On August 22, 2013, the Supreme Court of Canada granted leave in Harish Bhasin v. Larry Hrynew (Docket No. 35380). The Court will consider, among other legal issues, whether, and the circumstances under which, the Court will imply and impose an obligation of good faith upon a party's performance of its contractual obligations. In particular, can a court imply such an obligation in the context of an unambiguous contract containing an "entire agreement" clause? A trial judge in Alberta, after a month long trial, answered "yes" but was overruled by the Alberta Court of Appeal.

The core facts of the case are as follows. The plaintiff, Bhasin, sold Education Savings Plans, a financial instrument marketed by Canadian American Financial Corp. (Canada) Limited ( "CAFC"). He signed a contract of indefinite duration with CAFC, one of the terms of which was a prohibition from selling non- CAFC products. Bhasin succeeded to build a small agency selling CAFC's products. Nine years into the relationship, CAFC proposed to amend the contract. One of the proposed amendments was to fix the term of the contract at three years, automatically renewable for successive three year periods, unless one of the parties wished to terminate the contract. The proposed contract also contained an "entire agreement" clause expressly disavowing any terms or obligations not expressly contained in the agreement. After receiving legal advice, Bhasin signed the amended contract.

Approximately three years later, CAFC exercised its right of non-renewal and purported to terminate the agreement. No reason was given for the non-renewal.

Bhasin sued CAFC claiming that there was an implied term of the contract that CAFC would not terminate the contract without a valid reason. In the absence of such a reason, the non-renewal of the contract breached an implied duty of good faith.

After considering all the evidence, including facts that transpired before and after the execution of the amended agreement, the trial judge, in a 529 paragraph decision, found an implied a duty of good faith as claimed by Bhasin and found CAFC liable to him for significant damages. The trial judge was satisfied that it was reasonable to imply a term to the agreement that Bhasin would not be terminated without cause, despite the unambiguous non-renewal term and the express entire agreement clause.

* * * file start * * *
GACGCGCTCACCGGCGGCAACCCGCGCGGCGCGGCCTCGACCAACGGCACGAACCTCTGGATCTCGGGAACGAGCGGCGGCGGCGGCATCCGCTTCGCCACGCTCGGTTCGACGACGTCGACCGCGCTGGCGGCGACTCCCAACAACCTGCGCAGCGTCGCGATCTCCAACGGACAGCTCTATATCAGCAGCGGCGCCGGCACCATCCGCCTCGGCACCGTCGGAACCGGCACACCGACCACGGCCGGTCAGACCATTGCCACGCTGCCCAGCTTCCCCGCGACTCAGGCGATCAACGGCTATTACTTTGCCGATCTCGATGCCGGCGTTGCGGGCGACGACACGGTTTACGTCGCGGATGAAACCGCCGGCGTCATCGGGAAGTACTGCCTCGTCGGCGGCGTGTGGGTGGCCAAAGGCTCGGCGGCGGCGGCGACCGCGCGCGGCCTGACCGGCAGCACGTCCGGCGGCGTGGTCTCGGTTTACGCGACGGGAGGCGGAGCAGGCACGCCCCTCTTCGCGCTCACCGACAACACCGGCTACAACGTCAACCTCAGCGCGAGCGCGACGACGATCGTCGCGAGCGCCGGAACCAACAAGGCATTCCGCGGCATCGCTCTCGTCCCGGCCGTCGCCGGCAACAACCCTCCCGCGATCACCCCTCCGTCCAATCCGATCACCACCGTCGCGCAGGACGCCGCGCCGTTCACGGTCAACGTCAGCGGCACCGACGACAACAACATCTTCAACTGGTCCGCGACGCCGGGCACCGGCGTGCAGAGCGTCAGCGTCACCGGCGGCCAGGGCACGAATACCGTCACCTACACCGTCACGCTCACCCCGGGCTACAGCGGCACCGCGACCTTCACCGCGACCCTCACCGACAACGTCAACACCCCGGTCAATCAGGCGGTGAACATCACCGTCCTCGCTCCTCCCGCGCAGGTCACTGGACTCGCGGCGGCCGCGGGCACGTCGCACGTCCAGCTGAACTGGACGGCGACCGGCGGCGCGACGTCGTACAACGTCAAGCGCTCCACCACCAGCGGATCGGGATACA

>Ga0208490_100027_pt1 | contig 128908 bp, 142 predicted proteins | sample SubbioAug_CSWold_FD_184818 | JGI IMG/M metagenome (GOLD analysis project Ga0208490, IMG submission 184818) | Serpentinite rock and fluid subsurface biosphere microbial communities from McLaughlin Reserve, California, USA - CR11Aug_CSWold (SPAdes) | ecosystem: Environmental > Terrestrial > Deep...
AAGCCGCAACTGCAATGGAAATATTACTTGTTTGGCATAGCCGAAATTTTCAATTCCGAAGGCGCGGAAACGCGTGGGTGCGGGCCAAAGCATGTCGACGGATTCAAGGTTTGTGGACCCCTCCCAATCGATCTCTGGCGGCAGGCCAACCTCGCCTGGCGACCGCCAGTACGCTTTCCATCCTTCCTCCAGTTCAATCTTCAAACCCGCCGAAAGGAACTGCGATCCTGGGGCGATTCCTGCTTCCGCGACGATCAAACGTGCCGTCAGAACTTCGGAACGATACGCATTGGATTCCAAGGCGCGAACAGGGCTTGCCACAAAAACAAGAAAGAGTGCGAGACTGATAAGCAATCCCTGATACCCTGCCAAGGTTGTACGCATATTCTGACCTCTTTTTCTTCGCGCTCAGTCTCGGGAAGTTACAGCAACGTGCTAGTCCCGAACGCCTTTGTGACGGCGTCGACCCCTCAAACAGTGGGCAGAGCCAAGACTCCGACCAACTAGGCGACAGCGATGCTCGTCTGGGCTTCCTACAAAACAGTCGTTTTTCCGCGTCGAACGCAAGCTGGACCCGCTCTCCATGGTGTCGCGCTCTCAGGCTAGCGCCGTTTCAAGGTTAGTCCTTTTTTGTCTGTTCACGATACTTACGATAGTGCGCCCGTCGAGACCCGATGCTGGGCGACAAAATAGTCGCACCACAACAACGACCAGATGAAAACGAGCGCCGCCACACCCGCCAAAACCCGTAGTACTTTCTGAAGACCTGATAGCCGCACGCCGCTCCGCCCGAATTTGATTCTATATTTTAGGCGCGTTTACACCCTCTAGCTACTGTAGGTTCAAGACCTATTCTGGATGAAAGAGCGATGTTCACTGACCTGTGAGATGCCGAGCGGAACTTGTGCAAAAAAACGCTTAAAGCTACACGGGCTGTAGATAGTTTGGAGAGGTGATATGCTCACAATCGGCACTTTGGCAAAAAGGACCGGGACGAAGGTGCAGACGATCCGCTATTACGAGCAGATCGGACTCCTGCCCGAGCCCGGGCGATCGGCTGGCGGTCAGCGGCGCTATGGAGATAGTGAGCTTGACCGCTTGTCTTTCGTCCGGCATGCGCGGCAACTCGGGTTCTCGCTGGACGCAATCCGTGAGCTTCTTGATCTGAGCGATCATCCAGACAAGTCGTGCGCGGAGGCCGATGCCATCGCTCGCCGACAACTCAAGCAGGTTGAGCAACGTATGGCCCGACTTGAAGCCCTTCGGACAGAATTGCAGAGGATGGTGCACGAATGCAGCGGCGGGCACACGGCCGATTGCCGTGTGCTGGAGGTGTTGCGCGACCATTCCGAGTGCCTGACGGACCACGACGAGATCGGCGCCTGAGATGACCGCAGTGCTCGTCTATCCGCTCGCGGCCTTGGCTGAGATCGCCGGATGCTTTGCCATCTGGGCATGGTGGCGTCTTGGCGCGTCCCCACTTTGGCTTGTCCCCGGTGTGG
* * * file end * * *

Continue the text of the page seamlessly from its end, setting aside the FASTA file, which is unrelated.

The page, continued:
First, the trial judge found that Bhasin was inherently vulnerable to CAFC at the time of signing the amended contract and that this imbalance in negotiating power justified the imposition of implied good faith terms by operation of law.

Second, the trial judge found that the parties intended to perform their obligations in good faith and the entire agreement clause did not oust this intended good faith term. The trial judge accepted evidence that CAFC had represented to Bhasin that the non-renewal clause would not be invoked without a good reason.

Third, the trial judge negated the effect of the "entire agreement" clause, finding that such a clause was only effective when both parties to the contract possessed a high level of sophistication and relatively even bargaining positions. In the circumstances of the case, that clause did not avoid the duty of good faith implied by operation of law and the parties' intentions, so found, when the second contract was signed.

Once the trial judge imposed the duty of good faith performance and negated the effect of the exclusionary "entire agreement" clause, she recited several discrete examples of CAFC' s bad faith in its dealings with Bhasin, more than sufficient to constitute a breach of the implied good faith obligations.

A unanimous Alberta Court of Appeal, in a relatively short 43 paragraph decision, overturned the trial judge's decision and dismissed Bhasin's case. The appellate court recited several legal principles that negated the imposition of any implied duty of good faith.

The Court of Appeal held that the agreement was clear and unambiguous. The degree of bargaining inequality did not attain the level of unconscionability which is required at law in order for duties of good faith to be implied. There were no pre-conditions to CAFC's exercise of the right of non-renewal. It was incorrect for the trial judge to rely on the thoughts or impressions of the parties to vary the express terms of their contract. The "entire agreement" clause must be given legal effect.

The Supreme Court of Canada's grant of leave signals the importance that Court attaches to the legal issues at stake in the proceedings. We expect the appeal to be argued in 2014 with a decision no later than the first quarter of 2015. Whatever the outcome, the decision will undoubtedly discuss when, and under what circumstances, a Court will imply duties of good faith in the performance of a party's otherwise unambiguous contractual obligations and when an "entire agreement" clause will be given full effect to negate such implied terms.

The content of this article is intended to provide a general guide to the subject matter. Specialist advice should be sought about your specific circumstances.